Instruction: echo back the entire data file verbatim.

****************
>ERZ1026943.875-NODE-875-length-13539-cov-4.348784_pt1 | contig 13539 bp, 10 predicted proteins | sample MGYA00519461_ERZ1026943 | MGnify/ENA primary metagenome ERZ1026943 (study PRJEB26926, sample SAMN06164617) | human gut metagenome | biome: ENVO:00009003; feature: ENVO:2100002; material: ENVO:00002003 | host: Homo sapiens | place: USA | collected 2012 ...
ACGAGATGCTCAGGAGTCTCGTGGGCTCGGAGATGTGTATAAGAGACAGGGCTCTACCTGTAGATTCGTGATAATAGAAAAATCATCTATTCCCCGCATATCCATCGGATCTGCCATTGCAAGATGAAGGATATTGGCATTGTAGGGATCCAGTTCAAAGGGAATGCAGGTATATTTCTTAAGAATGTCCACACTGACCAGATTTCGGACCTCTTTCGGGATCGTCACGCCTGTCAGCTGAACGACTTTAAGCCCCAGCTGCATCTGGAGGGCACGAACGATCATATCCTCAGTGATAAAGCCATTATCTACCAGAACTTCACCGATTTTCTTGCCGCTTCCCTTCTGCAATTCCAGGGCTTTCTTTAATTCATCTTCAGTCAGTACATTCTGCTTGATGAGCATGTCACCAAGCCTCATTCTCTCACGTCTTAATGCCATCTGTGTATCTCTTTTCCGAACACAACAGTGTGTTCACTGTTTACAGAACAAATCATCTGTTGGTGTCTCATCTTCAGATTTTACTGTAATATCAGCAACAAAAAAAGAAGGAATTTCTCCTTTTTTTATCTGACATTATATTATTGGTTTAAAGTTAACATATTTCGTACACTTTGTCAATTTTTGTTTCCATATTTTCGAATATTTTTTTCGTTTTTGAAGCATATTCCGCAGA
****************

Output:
>ERZ1026943.875-NODE-875-length-13539-cov-4.348784_pt1 | contig 13539 bp, 10 predicted proteins | sample MGYA00519461_ERZ1026943 | MGnify/ENA primary metagenome ERZ1026943 (study PRJEB26926, sample SAMN06164617) | human gut metagenome | biome: ENVO:00009003; feature: ENVO:2100002; material: ENVO:00002003 | host: Homo sapiens | place: USA | collected 2012 ...
ACGAGATGCTCAGGAGTCTCGTGGGCTCGGAGATGTGTATAAGAGACAGGGCTCTACCTGTAGATTCGTGATAATAGAAAAATCATCTATTCCCCGCATATCCATCGGATCTGCCATTGCAAGATGAAGGATATTGGCATTGTAGGGATCCAGTTCAAAGGGAATGCAGGTATATTTCTTAAGAATGTCCACACTGACCAGATTTCGGACCTCTTTCGGGATCGTCACGCCTGTCAGCTGAACGACTTTAAGCCCCAGCTGCATCTGGAGGGCACGAACGATCATATCCTCAGTGATAAAGCCATTATCTACCAGAACTTCACCGATTTTCTTGCCGCTTCCCTTCTGCAATTCCAGGGCTTTCTTTAATTCATCTTCAGTCAGTACATTCTGCTTGATGAGCATGTCACCAAGCCTCATTCTCTCACGTCTTAATGCCATCTGTGTATCTCTTTTCCGAACACAACAGTGTGTTCACTGTTTACAGAACAAATCATCTGTTGGTGTCTCATCTTCAGATTTTACTGTAATATCAGCAACAAAAAAAGAAGGAATTTCTCCTTTTTTTATCTGACATTATATTATTGGTTTAAAGTTAACATATTTCGTACACTTTGTCAATTTTTGTTTCCATATTTTCGAATATTTTTTTCGTTTTTGAAGCATATTCCGCAGA